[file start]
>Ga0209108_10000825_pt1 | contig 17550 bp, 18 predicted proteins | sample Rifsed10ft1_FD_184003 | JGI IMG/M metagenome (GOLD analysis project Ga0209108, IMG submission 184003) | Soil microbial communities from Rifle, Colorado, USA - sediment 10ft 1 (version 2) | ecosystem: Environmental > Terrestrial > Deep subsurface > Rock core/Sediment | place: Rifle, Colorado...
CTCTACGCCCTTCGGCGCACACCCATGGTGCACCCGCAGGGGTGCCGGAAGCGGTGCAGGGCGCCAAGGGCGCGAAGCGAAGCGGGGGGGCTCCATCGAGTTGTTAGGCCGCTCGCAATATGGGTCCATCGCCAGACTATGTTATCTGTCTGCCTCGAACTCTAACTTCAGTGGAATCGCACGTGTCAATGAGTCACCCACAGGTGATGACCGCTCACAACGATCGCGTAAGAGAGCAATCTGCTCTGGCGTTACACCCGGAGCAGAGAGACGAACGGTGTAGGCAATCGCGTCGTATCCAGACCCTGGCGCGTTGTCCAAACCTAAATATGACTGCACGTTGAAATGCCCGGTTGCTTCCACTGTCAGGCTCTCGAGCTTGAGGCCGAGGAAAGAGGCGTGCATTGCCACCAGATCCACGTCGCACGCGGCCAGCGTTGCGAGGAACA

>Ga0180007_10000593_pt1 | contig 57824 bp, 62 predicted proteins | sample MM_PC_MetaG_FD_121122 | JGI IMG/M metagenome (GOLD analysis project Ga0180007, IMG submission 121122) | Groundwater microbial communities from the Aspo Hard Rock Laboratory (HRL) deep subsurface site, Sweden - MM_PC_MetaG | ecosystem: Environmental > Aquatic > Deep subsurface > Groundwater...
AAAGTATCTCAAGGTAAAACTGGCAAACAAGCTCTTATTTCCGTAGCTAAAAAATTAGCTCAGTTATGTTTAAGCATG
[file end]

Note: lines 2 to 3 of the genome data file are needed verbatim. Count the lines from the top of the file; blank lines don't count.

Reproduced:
CTCTACGCCCTTCGGCGCACACCCATGGTGCACCCGCAGGGGTGCCGGAAGCGGTGCAGGGCGCCAAGGGCGCGAAGCGAAGCGGGGGGGCTCCATCGAGTTGTTAGGCCGCTCGCAATATGGGTCCATCGCCAGACTATGTTATCTGTCTGCCTCGAACTCTAACTTCAGTGGAATCGCACGTGTCAATGAGTCACCCACAGGTGATGACCGCTCACAACGATCGCGTAAGAGAGCAATCTGCTCTGGCGTTACACCCGGAGCAGAGAGACGAACGGTGTAGGCAATCGCGTCGTATCCAGACCCTGGCGCGTTGTCCAAACCTAAATATGACTGCACGTTGAAATGCCCGGTTGCTTCCACTGTCAGGCTCTCGAGCTTGAGGCCGAGGAAAGAGGCGTGCATTGCCACCAGATCCACGTCGCACGCGGCCAGCGTTGCGAGGAACA

>Ga0180007_10000593_pt1 | contig 57824 bp, 62 predicted proteins | sample MM_PC_MetaG_FD_121122 | JGI IMG/M metagenome (GOLD analysis project Ga0180007, IMG submission 121122) | Groundwater microbial communities from the Aspo Hard Rock Laboratory (HRL) deep subsurface site, Sweden - MM_PC_MetaG | ecosystem: Environmental > Aquatic > Deep subsurface > Groundwater...